Are you getting the most effective use out of your e-asTTle results?
Can I develop my own prompts? Teachers are encouraged to use the rubric to assess writing other than that generated by the e-asTTle writing prompts. Teachers may wish to write their own prompts that relate explicitly to classroom topics of study.
If they do so, consideration of the following will facilitate accurate use: It is recommended that results from teacher-developed prompts are not entered into the e-asTTle application.
The e-asTTle application links results to particular e-asTTle prompts. It then takes into account the difficulty of the prompt when transforming rubric scores to scale scores. The difficulty level of a teacher-developed prompt is unknown.
It is recommended that teacher-developed writing prompts maintain this feature. The rubric may also be used with other single, or multiple, communicative purposes; although not every element will always be relevant.
It was clear to us that their strengths were in writing fiction, so we balanced that out in our teaching time. The results did vary at times due to the different topics students were writing about but when we looked at the overall results over the year it was great.
The reason we do it like this is so that the writing is authentic and purposeful we have just been through some PD with the marvellous Murray Gadd.
MichelleNZ View all users posts 11 Sep 9: It would be interesting to hear what his thoughts are on e-asTTle. Are you using his rubric or the e-asTTle rubric to assess your students' writing?Within each purpose, there are a range of ‘prompts’ (previously called Writing tasks).
You will be asked to select a purpose, and then a prompt, when you create an e-asTTle writing test. See Choosing a Writing Prompt for more information. Can I make up my own prompt? You can use the e-asTTle scoring rubrics to assess a prompt you made up.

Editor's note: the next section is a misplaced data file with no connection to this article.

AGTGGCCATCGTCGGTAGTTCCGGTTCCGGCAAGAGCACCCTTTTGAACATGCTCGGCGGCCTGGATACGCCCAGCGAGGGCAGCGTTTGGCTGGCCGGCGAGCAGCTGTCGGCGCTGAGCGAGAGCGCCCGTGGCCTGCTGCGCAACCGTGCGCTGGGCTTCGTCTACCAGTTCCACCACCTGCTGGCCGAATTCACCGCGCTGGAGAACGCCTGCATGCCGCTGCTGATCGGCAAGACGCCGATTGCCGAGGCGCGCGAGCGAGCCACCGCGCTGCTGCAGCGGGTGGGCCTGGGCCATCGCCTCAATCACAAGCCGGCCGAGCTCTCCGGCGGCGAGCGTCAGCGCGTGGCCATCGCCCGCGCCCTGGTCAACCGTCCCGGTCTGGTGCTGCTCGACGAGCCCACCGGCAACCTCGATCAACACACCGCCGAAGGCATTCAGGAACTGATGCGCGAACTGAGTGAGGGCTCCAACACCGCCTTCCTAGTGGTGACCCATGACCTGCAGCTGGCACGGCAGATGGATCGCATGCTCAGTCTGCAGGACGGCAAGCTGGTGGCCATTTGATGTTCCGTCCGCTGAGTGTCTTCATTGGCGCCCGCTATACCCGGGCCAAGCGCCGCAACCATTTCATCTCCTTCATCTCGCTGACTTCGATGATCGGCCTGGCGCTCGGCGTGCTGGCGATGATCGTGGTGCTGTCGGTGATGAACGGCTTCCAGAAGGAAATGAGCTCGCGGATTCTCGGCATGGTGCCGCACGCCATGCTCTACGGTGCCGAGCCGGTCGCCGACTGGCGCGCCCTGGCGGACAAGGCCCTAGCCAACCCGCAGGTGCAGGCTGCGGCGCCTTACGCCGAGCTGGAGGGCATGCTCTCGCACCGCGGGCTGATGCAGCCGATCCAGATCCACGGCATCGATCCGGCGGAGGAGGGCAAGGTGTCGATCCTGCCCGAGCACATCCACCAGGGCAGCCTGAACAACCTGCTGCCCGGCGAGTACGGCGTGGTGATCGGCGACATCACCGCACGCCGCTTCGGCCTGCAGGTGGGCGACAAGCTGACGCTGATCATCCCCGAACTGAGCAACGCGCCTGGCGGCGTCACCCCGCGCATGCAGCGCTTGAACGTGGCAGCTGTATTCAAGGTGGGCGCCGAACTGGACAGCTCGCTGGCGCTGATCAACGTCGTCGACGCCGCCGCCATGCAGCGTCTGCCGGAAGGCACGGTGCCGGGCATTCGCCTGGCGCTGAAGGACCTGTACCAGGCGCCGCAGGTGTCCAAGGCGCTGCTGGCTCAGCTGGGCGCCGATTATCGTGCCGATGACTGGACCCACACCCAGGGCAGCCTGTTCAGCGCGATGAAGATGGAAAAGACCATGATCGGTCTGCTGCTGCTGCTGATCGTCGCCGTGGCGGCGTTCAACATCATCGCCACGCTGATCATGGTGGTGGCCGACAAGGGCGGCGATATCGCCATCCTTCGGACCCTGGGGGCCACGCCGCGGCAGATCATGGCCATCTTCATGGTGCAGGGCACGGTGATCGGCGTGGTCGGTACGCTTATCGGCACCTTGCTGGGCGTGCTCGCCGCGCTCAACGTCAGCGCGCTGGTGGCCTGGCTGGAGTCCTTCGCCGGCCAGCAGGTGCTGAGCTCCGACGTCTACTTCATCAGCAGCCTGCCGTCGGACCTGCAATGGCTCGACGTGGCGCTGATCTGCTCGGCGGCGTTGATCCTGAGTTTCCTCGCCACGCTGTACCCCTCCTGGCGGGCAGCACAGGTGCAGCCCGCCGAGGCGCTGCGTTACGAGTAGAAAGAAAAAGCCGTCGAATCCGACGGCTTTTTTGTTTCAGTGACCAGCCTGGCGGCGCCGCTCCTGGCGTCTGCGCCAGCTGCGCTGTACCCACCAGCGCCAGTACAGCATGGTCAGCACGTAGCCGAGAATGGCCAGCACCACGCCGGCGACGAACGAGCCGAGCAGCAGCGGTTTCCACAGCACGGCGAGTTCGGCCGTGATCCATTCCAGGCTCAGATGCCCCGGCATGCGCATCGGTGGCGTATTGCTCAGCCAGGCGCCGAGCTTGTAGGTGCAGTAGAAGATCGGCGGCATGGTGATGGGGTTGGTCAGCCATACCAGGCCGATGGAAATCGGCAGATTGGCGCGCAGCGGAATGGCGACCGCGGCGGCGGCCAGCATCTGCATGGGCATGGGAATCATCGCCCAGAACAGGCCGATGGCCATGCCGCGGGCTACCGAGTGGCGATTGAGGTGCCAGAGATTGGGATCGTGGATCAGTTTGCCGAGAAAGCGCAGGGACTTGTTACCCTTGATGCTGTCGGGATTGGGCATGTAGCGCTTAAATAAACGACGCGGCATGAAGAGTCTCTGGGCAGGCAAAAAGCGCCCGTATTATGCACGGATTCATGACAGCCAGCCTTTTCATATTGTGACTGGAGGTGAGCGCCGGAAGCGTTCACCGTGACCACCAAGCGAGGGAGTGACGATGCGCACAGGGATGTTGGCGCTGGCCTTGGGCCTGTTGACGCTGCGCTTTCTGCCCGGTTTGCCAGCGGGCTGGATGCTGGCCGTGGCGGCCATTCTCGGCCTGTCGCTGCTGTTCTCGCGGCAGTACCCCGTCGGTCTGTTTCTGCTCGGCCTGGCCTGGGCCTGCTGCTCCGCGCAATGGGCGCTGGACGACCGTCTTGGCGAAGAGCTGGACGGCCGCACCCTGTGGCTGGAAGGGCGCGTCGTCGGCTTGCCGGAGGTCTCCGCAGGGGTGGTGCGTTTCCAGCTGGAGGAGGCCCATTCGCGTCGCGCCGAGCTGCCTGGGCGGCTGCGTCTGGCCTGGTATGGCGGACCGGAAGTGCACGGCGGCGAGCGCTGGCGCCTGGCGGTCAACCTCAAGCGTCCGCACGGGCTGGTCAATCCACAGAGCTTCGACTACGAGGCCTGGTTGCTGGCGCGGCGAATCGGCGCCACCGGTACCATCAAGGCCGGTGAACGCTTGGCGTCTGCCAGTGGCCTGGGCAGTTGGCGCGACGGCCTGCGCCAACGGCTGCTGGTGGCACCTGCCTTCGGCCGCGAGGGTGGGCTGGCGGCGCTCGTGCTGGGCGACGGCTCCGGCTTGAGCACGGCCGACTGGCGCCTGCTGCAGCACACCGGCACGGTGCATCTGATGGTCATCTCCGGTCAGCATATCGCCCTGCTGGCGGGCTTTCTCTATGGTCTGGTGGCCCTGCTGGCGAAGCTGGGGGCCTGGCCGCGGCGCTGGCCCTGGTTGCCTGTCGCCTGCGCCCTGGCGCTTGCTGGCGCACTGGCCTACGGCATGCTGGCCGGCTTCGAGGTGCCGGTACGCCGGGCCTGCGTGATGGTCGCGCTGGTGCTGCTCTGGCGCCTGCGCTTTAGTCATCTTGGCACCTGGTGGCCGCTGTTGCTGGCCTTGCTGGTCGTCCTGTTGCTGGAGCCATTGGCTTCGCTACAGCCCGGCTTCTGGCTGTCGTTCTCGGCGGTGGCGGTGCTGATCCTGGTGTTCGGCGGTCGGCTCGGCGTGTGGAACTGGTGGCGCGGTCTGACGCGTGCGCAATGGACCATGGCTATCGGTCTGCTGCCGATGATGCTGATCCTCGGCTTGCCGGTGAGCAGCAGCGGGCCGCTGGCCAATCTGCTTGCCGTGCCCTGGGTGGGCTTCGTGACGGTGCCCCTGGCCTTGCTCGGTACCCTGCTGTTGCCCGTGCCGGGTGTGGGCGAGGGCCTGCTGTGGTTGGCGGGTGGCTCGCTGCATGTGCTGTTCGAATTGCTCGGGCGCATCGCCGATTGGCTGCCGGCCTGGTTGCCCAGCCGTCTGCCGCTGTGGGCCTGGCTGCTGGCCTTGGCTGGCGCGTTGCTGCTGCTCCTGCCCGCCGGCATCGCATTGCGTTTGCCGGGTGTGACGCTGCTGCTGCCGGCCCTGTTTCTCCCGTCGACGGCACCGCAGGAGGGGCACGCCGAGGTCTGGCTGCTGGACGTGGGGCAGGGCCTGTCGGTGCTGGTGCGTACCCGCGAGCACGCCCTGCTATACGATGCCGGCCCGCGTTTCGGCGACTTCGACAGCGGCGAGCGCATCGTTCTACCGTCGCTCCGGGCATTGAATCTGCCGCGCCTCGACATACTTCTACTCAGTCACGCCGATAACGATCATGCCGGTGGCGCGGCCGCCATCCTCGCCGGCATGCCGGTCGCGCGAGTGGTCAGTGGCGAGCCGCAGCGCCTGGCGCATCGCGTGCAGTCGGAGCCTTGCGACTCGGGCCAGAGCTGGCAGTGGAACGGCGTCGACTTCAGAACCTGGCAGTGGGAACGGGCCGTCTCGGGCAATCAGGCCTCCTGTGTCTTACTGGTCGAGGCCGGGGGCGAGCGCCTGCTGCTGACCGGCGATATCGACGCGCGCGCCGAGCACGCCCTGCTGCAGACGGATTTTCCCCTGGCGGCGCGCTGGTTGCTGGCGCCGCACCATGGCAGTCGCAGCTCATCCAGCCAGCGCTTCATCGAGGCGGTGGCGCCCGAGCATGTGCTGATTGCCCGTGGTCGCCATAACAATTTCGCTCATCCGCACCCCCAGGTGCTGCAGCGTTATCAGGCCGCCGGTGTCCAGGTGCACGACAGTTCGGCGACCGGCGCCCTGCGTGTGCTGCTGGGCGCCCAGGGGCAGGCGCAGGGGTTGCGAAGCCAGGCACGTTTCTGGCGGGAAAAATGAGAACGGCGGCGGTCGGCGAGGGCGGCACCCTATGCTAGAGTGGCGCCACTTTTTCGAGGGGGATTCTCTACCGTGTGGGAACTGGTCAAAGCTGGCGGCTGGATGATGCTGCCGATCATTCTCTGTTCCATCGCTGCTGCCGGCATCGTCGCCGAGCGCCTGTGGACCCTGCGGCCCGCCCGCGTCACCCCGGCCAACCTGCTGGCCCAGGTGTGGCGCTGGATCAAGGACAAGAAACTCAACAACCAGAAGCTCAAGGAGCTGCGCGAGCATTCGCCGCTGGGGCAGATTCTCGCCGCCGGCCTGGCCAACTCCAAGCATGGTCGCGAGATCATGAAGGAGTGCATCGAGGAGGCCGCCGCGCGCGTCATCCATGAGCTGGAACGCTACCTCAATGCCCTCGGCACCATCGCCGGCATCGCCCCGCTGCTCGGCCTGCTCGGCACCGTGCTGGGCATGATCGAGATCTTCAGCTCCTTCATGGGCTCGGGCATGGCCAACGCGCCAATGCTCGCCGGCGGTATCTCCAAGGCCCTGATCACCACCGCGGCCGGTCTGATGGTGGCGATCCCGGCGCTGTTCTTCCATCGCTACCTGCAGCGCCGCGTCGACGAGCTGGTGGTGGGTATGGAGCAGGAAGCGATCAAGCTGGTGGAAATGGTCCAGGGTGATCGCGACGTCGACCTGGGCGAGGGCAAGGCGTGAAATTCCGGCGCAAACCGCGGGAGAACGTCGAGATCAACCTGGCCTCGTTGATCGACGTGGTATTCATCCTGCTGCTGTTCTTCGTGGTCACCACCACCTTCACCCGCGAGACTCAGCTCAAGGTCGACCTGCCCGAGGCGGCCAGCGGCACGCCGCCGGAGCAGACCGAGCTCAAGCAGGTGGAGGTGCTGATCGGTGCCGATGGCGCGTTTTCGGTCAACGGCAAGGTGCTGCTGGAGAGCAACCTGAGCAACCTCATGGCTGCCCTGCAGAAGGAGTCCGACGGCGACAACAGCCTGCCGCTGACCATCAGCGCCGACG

If the the assessment has used an e-asTTle writing prompt and has been administered under standardised conditions, rubric scores should be entered into the e-asTTle application, as this will ensure the most accurate assessment for the writing.
asTTle Writing Rubric in Student Speak Created by Clevedon School from asTTle Writing Rubrics Last updated: Ideas Learning Intention: I am learning to think of ideas and write about them. Rubric 1 Rubric 2 Rubric 3 Rubric 4 Rubric 5 Rubric 6 I have one simple idea.
During the development of e-asTTle Writing, plombier-nemours.com manual was written to accompany the Writing tool. The Writing manual is available for download below.
Part A contains information about the tool, marking and administration and interpreting reports. AsTTle is a standardised commercial test that uses a multiple choice and short answer format for Reading and Maths. AsTTle writing is a timed (45 minute) ‘snap-shot’.
AsTTle writing is a timed (45 minute) ‘snap-shot’. The set of generic exemplars illustrates the use of the e-asTTle marking rubric to score writing across the writing prompts. The exemplars cover the full scoring range, and the full range of skill development, for each element of writing.